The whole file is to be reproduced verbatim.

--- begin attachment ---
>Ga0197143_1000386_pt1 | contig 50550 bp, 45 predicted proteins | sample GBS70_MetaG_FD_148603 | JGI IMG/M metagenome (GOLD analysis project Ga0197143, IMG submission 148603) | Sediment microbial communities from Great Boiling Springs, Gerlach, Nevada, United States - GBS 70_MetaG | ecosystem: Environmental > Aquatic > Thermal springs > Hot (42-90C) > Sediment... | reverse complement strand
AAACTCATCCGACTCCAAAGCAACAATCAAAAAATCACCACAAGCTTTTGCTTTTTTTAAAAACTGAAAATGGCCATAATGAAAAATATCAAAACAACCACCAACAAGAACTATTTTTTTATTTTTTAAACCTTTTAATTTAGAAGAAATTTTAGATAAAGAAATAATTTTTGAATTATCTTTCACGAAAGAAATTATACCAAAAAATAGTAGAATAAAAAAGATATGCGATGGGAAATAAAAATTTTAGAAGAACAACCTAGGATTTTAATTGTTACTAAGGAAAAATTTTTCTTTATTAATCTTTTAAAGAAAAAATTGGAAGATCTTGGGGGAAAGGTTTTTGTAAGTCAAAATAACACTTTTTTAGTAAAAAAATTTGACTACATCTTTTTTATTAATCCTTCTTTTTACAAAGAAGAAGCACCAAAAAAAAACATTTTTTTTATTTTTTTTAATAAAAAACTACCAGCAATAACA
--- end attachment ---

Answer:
>Ga0197143_1000386_pt1 | contig 50550 bp, 45 predicted proteins | sample GBS70_MetaG_FD_148603 | JGI IMG/M metagenome (GOLD analysis project Ga0197143, IMG submission 148603) | Sediment microbial communities from Great Boiling Springs, Gerlach, Nevada, United States - GBS 70_MetaG | ecosystem: Environmental > Aquatic > Thermal springs > Hot (42-90C) > Sediment... | reverse complement strand
AAACTCATCCGACTCCAAAGCAACAATCAAAAAATCACCACAAGCTTTTGCTTTTTTTAAAAACTGAAAATGGCCATAATGAAAAATATCAAAACAACCACCAACAAGAACTATTTTTTTATTTTTTAAACCTTTTAATTTAGAAGAAATTTTAGATAAAGAAATAATTTTTGAATTATCTTTCACGAAAGAAATTATACCAAAAAATAGTAGAATAAAAAAGATATGCGATGGGAAATAAAAATTTTAGAAGAACAACCTAGGATTTTAATTGTTACTAAGGAAAAATTTTTCTTTATTAATCTTTTAAAGAAAAAATTGGAAGATCTTGGGGGAAAGGTTTTTGTAAGTCAAAATAACACTTTTTTAGTAAAAAAATTTGACTACATCTTTTTTATTAATCCTTCTTTTTACAAAGAAGAAGCACCAAAAAAAAACATTTTTTTTATTTTTTTTAATAAAAAACTACCAGCAATAACA